Hiking over the hill crest to examine more blocks of blueschist and eclogite, it was hard [but obligatory] for some to not collect specimens from this fabulous nature preserve. Fortunately, the sunny, cool, windy hilltop quickly drew thirst, so that the group headed back to the bus and on into Larkspur to the Marin Brewing Company.

Comments on the brews are absent, as the person writing this wasn’t able to imbibe. The first pub stop seemed designed to help folks sleep through a very long, slow drive along crowded 101 to Healdsburg. Following lunch at the Bear Republic Brewing Company, another long drive led to roadside outcrops of the Skaggs Spring Schist high above beautiful Lake Sonoma.

The Skaggs Spring Schist is part of a 70-km-long belt of coherent blueschist facies rocks, up to 3-4 km wide locally, that consist mainly of metagraywacke completely recrystallized with silvery gray and bluish gray colors. Although nowhere near as impressive as the coarse-grained exotic blocks, this coherent blueschist outcrop nevertheless is distinctive: visible grains of glaucophane and lawsonite occur in outcrop and jadeite is reported in thin sections. A few float samples showed nicely weathered garnets, although there was some debate about the occurrence of garnets in situ within the outcrop. This particular roadcut lies structurally near the top of the pile, and is superimposed on much lower pressure rocks. John began discussion here by saying, “We see this stop after beer because it’s more interesting this way.” Perhaps beer also aids understanding of various complex structural theories proposed, which attempt to explain the existence of high-pressure blueschist rocks in low-pressure sequences, and the absence of expected intervening metamorphic units. A synopsis of John’s presentation:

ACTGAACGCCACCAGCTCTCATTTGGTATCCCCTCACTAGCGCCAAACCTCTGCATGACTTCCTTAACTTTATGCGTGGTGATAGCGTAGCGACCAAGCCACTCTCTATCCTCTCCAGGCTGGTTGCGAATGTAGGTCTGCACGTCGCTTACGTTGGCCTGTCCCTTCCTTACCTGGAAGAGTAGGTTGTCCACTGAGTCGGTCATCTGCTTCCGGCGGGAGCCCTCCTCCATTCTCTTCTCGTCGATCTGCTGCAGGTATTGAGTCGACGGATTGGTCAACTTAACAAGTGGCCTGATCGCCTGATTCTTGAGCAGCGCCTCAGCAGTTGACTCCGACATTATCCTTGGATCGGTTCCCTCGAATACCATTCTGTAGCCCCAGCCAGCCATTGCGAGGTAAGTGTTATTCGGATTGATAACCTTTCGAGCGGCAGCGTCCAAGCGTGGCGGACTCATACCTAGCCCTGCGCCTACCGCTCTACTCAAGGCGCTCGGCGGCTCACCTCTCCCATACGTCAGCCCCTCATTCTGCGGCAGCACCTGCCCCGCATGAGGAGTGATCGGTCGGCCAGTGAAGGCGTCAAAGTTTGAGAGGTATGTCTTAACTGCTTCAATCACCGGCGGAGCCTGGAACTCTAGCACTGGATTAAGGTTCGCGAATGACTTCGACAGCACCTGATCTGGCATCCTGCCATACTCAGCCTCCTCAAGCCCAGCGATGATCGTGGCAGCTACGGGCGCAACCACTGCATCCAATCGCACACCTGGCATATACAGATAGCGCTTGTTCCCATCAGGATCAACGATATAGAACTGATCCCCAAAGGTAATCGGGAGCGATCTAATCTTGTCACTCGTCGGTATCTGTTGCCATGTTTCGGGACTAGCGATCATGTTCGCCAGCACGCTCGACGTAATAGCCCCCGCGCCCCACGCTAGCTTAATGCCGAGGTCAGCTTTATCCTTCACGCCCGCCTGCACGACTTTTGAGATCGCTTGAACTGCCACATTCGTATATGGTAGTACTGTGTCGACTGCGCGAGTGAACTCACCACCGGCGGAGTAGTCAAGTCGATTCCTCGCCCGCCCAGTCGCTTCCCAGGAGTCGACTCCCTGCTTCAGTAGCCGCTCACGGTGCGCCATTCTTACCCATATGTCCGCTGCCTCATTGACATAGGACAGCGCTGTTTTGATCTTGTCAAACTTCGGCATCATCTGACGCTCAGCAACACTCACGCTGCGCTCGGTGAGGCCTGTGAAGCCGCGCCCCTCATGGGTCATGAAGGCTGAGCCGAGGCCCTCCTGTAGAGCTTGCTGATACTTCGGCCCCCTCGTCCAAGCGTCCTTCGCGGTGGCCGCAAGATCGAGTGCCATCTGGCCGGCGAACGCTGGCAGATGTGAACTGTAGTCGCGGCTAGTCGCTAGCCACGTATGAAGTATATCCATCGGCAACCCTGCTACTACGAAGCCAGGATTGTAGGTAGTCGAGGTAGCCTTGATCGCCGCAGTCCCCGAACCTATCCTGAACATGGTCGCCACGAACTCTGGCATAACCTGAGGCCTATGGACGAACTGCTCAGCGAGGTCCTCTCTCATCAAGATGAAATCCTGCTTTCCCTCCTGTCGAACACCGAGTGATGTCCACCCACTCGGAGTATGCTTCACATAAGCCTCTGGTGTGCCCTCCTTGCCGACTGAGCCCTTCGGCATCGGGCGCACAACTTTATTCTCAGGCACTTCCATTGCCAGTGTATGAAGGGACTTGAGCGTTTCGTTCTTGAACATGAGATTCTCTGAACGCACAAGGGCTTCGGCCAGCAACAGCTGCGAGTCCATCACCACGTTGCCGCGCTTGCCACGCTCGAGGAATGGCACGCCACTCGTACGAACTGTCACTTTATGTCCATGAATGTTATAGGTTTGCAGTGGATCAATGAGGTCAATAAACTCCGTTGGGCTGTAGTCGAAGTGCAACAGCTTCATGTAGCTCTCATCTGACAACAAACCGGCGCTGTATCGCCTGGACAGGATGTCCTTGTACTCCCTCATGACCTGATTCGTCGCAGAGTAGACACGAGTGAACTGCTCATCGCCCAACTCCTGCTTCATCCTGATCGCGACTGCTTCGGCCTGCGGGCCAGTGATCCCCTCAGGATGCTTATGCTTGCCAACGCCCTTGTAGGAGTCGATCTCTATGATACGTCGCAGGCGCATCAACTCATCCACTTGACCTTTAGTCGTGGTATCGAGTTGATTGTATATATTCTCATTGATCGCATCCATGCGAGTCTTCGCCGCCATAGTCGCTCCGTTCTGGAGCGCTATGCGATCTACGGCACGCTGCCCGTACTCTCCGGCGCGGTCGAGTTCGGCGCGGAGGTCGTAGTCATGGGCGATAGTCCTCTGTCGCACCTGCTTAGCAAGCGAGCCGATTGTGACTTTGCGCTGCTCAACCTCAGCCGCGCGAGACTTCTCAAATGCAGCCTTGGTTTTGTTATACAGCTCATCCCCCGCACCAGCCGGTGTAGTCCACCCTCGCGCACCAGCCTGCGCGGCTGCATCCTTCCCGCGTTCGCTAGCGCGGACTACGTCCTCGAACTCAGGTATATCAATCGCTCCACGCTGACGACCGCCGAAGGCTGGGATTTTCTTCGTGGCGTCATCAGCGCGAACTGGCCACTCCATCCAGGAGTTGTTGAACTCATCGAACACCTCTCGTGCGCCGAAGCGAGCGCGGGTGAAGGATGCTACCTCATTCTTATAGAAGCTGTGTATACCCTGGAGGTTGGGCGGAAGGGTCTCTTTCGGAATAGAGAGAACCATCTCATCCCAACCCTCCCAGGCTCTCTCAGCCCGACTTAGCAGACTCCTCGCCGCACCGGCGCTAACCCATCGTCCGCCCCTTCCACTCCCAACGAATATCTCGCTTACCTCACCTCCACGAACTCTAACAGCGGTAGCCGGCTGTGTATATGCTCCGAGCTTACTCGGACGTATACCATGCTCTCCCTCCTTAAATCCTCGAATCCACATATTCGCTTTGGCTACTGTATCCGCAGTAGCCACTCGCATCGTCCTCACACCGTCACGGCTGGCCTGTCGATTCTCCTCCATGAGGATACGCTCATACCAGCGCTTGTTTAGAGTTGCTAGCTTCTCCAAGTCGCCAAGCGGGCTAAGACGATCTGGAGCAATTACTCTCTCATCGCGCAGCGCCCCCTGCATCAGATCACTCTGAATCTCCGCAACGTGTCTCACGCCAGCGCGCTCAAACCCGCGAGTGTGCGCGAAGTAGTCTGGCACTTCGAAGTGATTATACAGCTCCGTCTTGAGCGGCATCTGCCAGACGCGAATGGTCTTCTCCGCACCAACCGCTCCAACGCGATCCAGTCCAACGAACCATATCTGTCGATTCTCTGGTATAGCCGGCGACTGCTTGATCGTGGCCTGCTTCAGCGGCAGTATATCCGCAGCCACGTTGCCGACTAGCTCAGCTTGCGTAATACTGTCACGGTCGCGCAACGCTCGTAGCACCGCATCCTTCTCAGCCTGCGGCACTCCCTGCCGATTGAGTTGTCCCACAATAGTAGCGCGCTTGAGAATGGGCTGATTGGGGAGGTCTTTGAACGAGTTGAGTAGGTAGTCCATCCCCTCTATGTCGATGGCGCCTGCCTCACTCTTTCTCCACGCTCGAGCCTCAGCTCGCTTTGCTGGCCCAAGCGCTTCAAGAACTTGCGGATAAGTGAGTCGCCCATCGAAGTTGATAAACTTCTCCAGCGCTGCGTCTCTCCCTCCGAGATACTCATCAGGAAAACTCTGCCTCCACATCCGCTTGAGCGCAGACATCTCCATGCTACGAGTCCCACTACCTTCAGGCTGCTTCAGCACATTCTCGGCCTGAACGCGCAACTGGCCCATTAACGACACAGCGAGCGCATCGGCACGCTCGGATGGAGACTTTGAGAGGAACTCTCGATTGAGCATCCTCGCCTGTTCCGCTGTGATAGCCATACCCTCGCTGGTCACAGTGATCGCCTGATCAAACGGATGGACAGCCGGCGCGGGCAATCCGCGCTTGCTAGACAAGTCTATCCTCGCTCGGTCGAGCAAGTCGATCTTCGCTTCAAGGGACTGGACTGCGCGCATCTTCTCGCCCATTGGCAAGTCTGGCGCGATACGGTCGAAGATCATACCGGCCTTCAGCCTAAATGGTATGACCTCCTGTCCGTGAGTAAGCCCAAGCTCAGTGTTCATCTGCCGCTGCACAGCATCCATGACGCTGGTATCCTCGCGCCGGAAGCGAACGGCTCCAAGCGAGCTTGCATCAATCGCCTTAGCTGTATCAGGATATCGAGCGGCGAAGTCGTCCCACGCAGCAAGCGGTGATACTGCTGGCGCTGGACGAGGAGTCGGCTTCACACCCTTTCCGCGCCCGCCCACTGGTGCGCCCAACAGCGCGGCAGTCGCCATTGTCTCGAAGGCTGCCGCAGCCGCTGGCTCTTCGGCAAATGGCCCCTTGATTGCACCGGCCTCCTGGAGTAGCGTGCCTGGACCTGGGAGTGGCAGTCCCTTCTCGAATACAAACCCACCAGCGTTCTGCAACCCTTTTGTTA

Interpretation of the Franciscan Blueschists: In the beginning (150 to 160 Ma), eastward subduction occurred underneath a trapped piece of hot ocean crust, which later became the Coast Range Ophiolite. Initial subduction beneath hot, young ocean rocks overlying suboceanic mantle caused the subducting slab to heat to high temperatures, resulting in metamorphism to amphibolite or granulite grade. Little sediment were associated with the young ocean crust, thus the earliest rocks subducted were likely basalts and cherts, which became heated to high grade due to residual heat from suboceanic mantle. As subduction continued, heat quickly dissipated so that a refrigeration effect [imposed by the descending cold slab] controlled thermal regimes within the subduction zone. Refrigeration induced blueschist metamorphism at depth, overprinting the early-formed amphibolite rocks, which were later exhumed toward the surface. In time, graywackes, cherts and muds accumulated on the seafloor, which were dragged into the subduction zone and transformed into melange of the Franciscan coherent blueschist facies. As subduction continued, refrigeration suppressed heating of these rocks at depth, resulting in the development of the distinctive high-pressure blueschist minerals (glaucophane, lawsonite, jadeite) which give these rocks their unique character.